Metro-Goldwyn-Mayer, an American media company perhaps best recognized by its use of the famous roaring lion mascot logo that appears before the start of each of its films. For almost a century, the company has used more than half a dozen of real-life lions to create the animated logo, but new times command for new changes and we will from now on see the CGI-version replace the real lion footage.
The almost-identical, but computer-generated duplicate of the triumphantly roaring lion in a gold circle of film stock was initially supposed to make its debut in the latest James Bond film, No Time To Die. The ongoing pandemic changed that, so MGM debuted the new CGI version on their YouTube channel, in a video highlighting the many years of the brand’s logo evolution.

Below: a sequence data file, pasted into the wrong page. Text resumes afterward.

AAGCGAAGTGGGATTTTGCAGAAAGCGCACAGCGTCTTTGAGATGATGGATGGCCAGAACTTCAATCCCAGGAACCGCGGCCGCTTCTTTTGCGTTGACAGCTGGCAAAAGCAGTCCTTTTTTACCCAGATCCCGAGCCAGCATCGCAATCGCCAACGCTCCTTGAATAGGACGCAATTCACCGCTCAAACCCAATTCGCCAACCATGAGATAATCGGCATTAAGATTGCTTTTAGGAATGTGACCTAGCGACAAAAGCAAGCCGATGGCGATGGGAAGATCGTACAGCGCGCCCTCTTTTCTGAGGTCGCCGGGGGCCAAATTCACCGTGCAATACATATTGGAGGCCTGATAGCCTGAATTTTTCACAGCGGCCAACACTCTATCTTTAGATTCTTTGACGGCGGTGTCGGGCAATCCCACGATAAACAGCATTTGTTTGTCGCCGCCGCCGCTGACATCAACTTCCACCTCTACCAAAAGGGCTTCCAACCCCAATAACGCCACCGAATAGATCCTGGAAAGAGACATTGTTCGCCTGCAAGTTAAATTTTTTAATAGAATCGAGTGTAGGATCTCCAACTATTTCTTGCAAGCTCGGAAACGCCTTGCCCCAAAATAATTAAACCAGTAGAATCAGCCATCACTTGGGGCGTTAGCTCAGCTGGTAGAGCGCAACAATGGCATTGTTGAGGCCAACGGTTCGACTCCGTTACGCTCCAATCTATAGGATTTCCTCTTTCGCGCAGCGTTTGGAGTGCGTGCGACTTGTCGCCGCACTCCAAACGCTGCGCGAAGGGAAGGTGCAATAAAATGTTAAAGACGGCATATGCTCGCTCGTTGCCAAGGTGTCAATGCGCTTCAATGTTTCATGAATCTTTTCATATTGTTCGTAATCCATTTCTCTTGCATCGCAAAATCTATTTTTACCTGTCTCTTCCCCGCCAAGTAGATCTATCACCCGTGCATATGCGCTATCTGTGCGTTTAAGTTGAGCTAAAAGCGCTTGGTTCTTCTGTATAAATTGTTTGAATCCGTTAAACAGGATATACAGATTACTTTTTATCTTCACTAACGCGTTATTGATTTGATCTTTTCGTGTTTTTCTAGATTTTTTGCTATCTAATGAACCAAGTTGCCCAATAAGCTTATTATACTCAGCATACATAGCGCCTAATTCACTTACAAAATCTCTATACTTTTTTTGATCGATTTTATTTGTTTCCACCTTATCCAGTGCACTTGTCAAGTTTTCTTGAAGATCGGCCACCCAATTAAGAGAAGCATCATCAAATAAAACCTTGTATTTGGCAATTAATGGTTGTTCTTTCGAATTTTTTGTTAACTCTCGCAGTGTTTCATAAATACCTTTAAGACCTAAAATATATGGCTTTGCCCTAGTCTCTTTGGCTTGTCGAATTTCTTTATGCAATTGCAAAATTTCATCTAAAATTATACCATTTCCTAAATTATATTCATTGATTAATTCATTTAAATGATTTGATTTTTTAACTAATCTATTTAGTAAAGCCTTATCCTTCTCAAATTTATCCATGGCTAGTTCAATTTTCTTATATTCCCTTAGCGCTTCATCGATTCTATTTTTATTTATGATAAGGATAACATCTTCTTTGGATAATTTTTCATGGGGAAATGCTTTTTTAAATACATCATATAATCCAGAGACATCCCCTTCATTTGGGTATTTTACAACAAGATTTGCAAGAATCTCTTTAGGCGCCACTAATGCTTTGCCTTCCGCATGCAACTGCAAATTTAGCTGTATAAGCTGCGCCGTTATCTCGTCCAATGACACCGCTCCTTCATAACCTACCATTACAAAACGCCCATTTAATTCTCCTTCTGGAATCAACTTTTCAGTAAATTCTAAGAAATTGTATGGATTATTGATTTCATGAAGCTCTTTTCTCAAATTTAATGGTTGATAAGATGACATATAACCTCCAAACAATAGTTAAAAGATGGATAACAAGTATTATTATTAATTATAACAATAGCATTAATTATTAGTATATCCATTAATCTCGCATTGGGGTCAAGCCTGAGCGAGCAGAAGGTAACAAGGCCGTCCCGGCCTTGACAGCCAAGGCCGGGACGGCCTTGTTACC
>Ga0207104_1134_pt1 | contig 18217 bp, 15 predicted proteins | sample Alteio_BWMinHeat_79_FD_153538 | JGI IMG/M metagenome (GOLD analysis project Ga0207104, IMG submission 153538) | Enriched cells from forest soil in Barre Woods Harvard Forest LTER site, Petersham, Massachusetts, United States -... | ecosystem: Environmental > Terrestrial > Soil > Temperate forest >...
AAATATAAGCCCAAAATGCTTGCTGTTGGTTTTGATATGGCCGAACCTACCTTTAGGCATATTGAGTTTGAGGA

Since 1924, MGM has utilized eight different lions, with each lion featured as multiple iterations of the MGM animated logo. At one point in the 1960s, MGM decided to scrap the roaring lion altogether, replacing it with a stylized lion graphic. Another notable change along with the introduction of the CGI Leo the Lion is the upper slogan now appearing in English, reading “Art For Art’s Sake,” rather than in Latin.
Check out the MGM brand’s evolution over the years above.